You’re with a group of friends and someone suggest you take a picture together. Everyone agrees and a photo is snapped. The group crowds around the little screen to assess the quality of the picture. Some say “It’s great” and some “I don’t like it”.
Whether this is a group of two or five or twenty, one thing is almost certain - every single person crowded around that little screen has zoomed in and is assessing, not the whole picture, but how they themselves look. Our perspective gravitates toward self-interest. If we are blinking or our hair is out of place or we are making a weird face, we want the picture retaken. We want to look our best. It almost never occurs to us to evaluate how others look or the overall quality of the photo. In fact, if we look great, even if several others have gaping mouths or squinty eyes, we will fight to have the photo stand.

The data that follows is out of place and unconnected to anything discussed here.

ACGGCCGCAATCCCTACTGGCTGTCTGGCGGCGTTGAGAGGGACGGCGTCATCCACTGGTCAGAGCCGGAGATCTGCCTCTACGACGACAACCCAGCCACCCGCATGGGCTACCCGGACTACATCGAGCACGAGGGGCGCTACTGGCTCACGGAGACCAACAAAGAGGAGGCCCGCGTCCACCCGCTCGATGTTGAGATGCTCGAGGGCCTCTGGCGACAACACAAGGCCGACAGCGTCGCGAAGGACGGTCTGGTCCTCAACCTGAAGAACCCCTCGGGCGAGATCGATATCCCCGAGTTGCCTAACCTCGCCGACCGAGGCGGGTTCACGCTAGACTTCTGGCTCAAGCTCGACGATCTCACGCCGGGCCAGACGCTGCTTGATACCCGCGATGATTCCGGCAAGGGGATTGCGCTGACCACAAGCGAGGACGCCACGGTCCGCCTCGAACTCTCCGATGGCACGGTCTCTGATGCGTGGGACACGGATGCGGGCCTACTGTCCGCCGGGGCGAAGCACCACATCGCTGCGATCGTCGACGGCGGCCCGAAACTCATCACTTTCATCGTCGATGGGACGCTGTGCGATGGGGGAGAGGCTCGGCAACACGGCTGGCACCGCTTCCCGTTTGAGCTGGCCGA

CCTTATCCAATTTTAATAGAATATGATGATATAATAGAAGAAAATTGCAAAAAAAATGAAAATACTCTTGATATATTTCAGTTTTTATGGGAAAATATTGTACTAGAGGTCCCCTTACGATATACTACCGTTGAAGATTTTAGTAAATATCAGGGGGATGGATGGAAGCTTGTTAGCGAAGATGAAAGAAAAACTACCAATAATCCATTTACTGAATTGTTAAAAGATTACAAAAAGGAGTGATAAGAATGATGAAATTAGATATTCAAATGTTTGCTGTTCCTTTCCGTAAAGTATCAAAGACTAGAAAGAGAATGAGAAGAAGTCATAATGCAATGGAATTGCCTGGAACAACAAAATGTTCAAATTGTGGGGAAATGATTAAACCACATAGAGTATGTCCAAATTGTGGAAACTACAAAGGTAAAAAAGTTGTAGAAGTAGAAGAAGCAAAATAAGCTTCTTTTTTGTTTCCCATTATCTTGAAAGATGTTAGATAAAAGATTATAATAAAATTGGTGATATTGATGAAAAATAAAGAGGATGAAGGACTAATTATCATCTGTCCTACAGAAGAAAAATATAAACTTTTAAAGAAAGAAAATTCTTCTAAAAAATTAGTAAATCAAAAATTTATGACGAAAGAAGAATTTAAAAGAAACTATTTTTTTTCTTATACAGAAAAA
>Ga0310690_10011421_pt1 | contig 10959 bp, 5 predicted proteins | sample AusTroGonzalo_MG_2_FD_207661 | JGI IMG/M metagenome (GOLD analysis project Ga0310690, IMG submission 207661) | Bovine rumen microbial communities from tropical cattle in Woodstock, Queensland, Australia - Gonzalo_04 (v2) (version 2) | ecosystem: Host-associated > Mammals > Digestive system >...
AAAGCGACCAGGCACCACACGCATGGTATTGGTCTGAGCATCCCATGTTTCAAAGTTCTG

The world is bigger than us. There are things out there that are just as important as you. A true perspective is able to take these things into account and give appropriate weight to a variety of concerns.
When we focus on ourselves, we shackle and limit our ability to understand and appreciate the fullness of the world. The whole picture matters. Every aspect is important. A fuller life is ushered in when we learn to see a fuller picture.